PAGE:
Canadian imports from the US grew rapidly too, both in high-technology products and a number of labour-intensive industries such as furniture, clothing, processed foods and various household items. The result has been that Canadian dependence upon the US as a source of supply, which had remained at about 69 per cent of imports for several decades, increased to 76 per cent by 1996. In 2012, Canada was the US’s largest goods export market.
Imports from Mexico are somewhat more important for Canada than are exports to that nation. They amount to about 2.5 per cent of total imports, but are concentrated in relatively few sectors such as automotive parts, electrical machinery and equipment and some foodstuffs.
Canada Blocked From US Procurements
Canada was not successful in getting all government procurement liberalized. About 90 per cent of US government procurement is still not open to Canadian firms. On the other hand, although the US did not initially allow intellectual property included in the Canada-US agreement, during the negotiations to bring Mexico into the deal intellectual property was included.
No real progress has been made in defining what are acceptable subsidies, or in removing the applicability of anti-dumping and countervailing duty laws. Canada and the US had agreed to work more on these issues, but nothing came of this in the context of the free trade agreement. However, in the Uruguay Round of the worldwide GATT negotiations, stricter rules were developed on dumping, and permissible and non-permissible subsidies were defined.
A dispute-settlement mechanism was established so that bi-national panels review US and Canadian findings of dumping or subsidy, to ensure that each nation’s laws are administered correctly. This has worked fairly effectively except in some cases such as with Softwood Lumber and durham wheat, where the US has found ways of circumventing the free trade rules to limit Canadian exports. (Unlike in Canada where the free trade agreement effectively takes precedence over other Canadian laws, in the US other legislation takes precedence over the free trade deal.)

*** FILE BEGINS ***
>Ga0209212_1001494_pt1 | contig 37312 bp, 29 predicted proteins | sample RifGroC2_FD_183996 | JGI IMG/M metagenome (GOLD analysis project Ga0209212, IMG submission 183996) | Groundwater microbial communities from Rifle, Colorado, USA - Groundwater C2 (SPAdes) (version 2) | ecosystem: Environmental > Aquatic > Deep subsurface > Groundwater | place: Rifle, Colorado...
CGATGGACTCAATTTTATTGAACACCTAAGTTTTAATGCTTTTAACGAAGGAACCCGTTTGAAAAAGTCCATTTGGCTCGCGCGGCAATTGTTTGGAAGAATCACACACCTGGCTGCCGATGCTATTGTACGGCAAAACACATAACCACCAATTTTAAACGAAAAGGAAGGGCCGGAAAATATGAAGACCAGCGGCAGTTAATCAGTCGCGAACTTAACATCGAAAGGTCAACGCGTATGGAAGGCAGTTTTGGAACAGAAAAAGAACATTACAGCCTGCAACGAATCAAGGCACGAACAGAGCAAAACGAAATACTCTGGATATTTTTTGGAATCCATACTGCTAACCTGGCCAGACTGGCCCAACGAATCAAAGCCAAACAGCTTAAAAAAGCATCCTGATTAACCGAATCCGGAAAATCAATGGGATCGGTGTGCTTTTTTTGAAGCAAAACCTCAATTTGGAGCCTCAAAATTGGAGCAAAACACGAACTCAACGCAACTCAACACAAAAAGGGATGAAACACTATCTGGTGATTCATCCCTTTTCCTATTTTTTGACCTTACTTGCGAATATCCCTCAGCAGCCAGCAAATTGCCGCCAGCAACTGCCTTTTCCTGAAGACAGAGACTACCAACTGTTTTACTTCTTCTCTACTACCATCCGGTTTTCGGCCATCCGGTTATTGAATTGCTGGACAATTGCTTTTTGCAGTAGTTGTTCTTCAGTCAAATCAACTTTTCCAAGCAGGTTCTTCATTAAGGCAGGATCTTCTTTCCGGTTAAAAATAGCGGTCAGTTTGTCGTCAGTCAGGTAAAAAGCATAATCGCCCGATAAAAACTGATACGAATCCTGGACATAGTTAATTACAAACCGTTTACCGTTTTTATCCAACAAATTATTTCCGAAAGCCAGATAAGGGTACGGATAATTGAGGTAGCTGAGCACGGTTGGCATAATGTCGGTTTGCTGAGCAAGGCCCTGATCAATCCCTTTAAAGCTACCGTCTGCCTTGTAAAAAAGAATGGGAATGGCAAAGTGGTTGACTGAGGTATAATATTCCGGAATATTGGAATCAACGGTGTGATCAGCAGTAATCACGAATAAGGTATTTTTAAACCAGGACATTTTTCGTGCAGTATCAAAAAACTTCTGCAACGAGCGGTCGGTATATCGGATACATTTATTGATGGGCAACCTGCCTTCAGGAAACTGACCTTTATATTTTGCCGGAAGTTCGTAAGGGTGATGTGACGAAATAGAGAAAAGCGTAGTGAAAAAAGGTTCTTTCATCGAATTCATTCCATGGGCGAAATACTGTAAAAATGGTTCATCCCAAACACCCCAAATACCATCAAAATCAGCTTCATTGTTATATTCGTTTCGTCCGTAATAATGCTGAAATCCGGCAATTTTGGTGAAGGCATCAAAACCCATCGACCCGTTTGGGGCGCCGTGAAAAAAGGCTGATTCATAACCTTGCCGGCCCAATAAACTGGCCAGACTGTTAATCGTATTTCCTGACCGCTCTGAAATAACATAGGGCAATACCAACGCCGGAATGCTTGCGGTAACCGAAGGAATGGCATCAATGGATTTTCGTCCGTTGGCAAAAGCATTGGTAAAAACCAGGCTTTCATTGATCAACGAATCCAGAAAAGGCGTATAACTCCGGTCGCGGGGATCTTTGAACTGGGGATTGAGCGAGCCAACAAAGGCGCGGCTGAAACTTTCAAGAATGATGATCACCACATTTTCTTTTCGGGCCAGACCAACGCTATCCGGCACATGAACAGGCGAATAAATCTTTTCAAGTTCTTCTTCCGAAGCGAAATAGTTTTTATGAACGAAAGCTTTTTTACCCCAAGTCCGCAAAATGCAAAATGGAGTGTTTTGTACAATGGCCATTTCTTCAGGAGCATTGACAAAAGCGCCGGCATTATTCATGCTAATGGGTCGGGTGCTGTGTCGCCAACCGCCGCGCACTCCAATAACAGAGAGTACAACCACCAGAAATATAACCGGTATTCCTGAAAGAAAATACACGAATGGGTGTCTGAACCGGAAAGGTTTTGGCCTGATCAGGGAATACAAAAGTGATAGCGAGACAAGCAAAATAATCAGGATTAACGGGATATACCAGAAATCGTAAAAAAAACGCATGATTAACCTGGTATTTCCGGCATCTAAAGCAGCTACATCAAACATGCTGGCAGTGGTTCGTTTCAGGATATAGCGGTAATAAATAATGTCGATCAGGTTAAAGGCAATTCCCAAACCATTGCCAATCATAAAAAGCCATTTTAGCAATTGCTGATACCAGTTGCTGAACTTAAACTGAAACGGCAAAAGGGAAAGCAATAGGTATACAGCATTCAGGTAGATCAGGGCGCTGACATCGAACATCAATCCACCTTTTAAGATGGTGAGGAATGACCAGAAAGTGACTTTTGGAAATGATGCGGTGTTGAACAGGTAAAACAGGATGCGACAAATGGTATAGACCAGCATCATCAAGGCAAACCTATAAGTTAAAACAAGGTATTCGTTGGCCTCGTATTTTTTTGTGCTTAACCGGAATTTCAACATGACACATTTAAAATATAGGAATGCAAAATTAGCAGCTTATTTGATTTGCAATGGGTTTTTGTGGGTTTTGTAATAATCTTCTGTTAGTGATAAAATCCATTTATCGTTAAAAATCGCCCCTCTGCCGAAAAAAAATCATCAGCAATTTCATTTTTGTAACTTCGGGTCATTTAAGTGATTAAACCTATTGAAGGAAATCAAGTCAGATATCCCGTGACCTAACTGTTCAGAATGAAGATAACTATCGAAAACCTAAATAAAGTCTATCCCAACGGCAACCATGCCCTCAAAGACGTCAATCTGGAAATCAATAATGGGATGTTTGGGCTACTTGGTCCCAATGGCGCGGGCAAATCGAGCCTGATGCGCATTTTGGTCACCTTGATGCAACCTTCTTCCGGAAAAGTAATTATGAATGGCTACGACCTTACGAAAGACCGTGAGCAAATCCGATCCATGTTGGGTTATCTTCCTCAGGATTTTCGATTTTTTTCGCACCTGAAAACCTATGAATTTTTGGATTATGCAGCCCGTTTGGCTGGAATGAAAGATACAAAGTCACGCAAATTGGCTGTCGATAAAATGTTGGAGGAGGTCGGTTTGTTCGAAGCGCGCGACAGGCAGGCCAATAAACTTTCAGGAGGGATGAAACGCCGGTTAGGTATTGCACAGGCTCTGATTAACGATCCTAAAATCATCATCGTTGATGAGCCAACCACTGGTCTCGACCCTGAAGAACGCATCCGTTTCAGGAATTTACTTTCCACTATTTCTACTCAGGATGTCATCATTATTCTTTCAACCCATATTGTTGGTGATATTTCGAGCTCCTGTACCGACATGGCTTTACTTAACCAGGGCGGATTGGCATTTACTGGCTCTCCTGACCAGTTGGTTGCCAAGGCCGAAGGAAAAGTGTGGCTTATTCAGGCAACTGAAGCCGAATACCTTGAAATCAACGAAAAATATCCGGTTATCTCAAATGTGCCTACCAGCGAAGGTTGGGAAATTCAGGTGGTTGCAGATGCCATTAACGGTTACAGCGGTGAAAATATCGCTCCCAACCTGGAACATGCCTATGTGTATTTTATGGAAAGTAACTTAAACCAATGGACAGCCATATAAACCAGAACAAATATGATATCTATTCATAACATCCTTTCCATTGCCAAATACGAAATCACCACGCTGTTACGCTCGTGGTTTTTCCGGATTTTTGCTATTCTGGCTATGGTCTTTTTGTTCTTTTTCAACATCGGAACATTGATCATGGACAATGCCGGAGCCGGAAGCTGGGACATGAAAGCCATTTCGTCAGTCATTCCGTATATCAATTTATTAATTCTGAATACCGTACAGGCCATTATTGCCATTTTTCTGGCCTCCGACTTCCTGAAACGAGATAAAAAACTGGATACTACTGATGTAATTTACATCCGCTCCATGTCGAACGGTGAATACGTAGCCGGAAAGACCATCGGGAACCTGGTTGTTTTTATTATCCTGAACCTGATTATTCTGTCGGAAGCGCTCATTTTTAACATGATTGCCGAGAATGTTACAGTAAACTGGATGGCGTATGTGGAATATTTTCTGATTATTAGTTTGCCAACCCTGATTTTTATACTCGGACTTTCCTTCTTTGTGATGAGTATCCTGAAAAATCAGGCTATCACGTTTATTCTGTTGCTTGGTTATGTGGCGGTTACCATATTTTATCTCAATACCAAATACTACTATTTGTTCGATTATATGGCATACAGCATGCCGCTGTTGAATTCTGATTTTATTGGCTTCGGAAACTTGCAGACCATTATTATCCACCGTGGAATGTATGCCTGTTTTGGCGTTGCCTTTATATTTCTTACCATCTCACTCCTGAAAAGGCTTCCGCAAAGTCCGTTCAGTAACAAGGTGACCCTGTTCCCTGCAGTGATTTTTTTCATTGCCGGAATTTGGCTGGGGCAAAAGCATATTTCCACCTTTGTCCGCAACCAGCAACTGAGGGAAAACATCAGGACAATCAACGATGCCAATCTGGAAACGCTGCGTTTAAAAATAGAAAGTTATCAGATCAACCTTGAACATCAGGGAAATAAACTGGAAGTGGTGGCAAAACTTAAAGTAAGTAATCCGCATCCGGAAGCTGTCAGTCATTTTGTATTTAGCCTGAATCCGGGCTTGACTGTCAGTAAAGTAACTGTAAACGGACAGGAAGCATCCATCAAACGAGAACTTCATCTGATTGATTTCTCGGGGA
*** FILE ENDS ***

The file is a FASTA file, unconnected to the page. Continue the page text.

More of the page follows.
Canadian rules on foreign direct investment were liberalized so that few restraints remain on US firms wishing to establish themselves in Canada. Thus, since the agreement, thousands more Canadian firms have been taken over by US investors, and much Canadian direct investment has gone into the US, so that in this way too the degree of integration of the economies has increased.
Loss of Sovereignty?
Some Canadians believed a comprehensive free trade arrangement with the US would irreversibly erode Canadian economic, cultural and political sovereignty. Some would argue that this has not happened in that Canada has continued to protect its cultural industries (as provided for in the agreement), and to pursue an independent foreign policy in relation to nations such as Cuba.
Others say that even though Canada has become much more globalized in its orientation, it has increased its actual concentration of trade and investment with the US. It took the original European Common Market more than 30 years to move from a limited customs union to something now approaching complete economic and political integration under the leadership of Germany. Critics fear that over time, Canada could end up in a similar relationship with the US, which has a far more dominant role in North America than Germany has in Europe
Expanding Free Trade Networks
Canada is broadening its free trade relationships. The first of these is the bilateral free trade agreement struck with Chile in 1996. Essentially, the model of the NAFTA has been used for the Canada-Chile relationship. Canada negotiated a free trade arrangement with Israel in 1996 as well (something the US has had since 1985). However, both of these agreements have mostly symbolic significance at this stage, for Canada's trade with each of these nations is only about 1/7th of 1 per cent of the nation's total trade.
A more significant free trade agreement was reached with South Korea in March, 2014 -- Canada's first such agreement with an Asia-Pacific nation. South Korea and its 50-million people represent not only an important market for Canadian exporters, but the deal is expected to give Canada wider access to Asia through South Korean supply chains, particularly for agriculture, seafood and forestry producers. The agreement was criticized by Ford of Canada Ltd., which said South Korean auto makers will have cheaper access to the Canadian market, while being unfairly protected in South Korea through the use of non-tariff barriers and currency manipulation.
Canada has also entered free trade agreements with Costa Rica (2002), the European Free Trade Association (2009), Peru (2009), Colombia (2011), Jordan (2012) and Panama (2013). It remains in negotiations with more than a dozen other countries or free trade groups in Africa, Asia and the Caribbean.
See also Balance of Payments; Exports; Imports; International Trade; World Trade Organization.